As a passenger, I’m more incentivized to take UberX than ever before – the latest rate cuts make Uber a less expensive option than airport valet parking for me on trips longer than three days. And using UberX for a night out is now less expensive than parking my car – not to mention the removed risk of DUI. I worry though about the caliber of individuals who may be attracted to UberX in the future. The UberX rate cuts change the prospective driver from one wanting to make at least $60,000 a year to one with a serviceable car willing to make slightly more than minimum wage working nonstandard hours.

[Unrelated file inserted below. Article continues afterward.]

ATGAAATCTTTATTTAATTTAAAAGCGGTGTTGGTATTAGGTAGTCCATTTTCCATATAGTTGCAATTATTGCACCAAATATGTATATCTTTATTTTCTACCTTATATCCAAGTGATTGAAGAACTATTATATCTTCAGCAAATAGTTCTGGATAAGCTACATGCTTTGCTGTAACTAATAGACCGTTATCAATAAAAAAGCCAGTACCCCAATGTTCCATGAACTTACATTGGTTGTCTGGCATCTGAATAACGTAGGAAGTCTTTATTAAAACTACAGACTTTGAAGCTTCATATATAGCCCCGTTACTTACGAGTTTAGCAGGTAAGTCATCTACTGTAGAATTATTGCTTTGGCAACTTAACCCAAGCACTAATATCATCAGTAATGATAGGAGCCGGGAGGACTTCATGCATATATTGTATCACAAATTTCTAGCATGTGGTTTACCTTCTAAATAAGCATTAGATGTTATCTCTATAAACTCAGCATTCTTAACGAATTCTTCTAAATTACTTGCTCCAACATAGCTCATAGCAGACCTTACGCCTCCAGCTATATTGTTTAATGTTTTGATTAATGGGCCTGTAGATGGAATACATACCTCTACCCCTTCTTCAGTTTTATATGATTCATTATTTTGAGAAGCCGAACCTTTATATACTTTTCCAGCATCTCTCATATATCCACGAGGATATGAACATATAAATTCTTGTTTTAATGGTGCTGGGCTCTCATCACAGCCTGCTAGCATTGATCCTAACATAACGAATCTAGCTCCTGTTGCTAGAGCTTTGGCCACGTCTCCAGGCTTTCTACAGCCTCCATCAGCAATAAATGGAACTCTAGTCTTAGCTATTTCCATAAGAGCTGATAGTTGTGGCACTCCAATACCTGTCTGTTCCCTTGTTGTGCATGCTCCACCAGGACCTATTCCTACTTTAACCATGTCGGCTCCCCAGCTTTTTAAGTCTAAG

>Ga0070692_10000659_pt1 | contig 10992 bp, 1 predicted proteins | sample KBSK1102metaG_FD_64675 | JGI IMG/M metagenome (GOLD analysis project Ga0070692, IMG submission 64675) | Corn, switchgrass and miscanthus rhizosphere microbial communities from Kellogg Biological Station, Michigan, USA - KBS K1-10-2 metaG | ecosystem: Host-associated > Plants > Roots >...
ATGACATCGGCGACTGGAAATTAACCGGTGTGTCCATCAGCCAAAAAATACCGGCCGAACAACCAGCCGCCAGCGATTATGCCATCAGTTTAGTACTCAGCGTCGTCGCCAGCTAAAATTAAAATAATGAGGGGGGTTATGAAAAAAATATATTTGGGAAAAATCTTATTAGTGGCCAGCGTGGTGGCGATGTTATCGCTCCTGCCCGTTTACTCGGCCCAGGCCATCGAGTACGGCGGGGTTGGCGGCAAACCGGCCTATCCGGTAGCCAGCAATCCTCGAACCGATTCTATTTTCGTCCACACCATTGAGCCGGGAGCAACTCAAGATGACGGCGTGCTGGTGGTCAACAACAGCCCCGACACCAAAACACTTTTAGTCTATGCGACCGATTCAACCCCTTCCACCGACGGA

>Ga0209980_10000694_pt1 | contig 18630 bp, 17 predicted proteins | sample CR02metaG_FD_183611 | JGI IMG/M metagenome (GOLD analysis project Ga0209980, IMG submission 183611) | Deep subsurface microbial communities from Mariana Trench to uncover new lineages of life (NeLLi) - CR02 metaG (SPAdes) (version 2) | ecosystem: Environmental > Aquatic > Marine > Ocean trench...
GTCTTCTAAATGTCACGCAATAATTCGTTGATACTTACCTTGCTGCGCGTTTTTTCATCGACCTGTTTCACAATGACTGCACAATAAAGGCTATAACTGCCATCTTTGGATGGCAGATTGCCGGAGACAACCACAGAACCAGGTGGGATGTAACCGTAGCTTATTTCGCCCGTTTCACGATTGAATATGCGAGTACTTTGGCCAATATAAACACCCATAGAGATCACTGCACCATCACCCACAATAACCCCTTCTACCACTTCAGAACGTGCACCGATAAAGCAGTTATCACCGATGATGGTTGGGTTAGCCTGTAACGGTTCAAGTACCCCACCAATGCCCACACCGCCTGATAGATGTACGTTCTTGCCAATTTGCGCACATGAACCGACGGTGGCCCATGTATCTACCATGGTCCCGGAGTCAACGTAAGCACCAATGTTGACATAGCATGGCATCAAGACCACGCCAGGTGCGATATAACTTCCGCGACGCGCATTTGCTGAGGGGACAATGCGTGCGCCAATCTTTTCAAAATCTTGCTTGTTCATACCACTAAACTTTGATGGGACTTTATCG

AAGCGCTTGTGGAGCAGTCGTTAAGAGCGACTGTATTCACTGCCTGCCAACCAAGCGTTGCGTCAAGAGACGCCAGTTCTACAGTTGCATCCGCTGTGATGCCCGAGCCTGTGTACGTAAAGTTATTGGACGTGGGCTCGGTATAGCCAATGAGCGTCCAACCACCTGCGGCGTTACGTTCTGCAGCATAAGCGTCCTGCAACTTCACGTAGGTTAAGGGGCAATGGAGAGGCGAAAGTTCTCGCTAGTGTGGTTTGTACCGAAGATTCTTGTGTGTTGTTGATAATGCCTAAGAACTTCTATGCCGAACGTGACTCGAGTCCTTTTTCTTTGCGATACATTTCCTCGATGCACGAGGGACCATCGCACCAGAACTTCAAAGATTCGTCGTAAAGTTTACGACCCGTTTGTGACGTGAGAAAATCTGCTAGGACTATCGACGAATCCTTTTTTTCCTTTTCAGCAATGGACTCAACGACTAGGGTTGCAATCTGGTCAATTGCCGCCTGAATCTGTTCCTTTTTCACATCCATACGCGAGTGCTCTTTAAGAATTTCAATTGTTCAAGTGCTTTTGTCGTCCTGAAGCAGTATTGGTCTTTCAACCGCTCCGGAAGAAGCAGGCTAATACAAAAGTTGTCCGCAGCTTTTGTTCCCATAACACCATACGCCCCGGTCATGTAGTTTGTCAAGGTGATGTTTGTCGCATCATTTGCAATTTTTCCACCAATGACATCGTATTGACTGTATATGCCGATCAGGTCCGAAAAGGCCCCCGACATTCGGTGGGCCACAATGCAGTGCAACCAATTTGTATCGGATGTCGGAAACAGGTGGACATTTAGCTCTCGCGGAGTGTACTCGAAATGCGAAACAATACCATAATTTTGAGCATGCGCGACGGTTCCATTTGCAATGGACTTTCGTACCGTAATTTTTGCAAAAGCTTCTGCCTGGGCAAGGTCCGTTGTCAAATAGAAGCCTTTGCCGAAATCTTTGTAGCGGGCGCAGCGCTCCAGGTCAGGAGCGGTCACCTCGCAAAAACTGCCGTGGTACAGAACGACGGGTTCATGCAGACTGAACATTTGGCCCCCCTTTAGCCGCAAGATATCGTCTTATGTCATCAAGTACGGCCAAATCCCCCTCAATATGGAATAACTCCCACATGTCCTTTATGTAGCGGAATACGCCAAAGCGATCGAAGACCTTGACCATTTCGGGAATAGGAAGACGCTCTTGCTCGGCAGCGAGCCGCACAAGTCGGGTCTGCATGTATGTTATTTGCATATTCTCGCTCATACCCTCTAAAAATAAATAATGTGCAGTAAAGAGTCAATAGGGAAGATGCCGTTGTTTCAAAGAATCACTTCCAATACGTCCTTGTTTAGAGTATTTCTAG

So for now, I plan to continue as both a driver and passenger – although my incentive to drive for “fun” (or for extra cash for house repairs per my original plans) has diminished. I’ll be much more tuned into the opportunity cost of driving and have to weigh net guarantees with the value of my time and operating expenses. I’m still likely to be logged on and accepting rides when I’m at home and can easily jump in the car in 30 seconds for a pickup, but will still be likely to decline those pickups if they are too far away, even if it puts me at jeopardy of deactivation and out of the running for the guarantee. And frankly, getting people to just use my Uber referral code for a free ride (so I can earn free rides) seems like the more profitable option.
(This article was edited on January 10th to correctly note the new minimum fare for riders as $4.00 instead of $5.00 with minimum driver pay at $2.40 instead of $3.20.)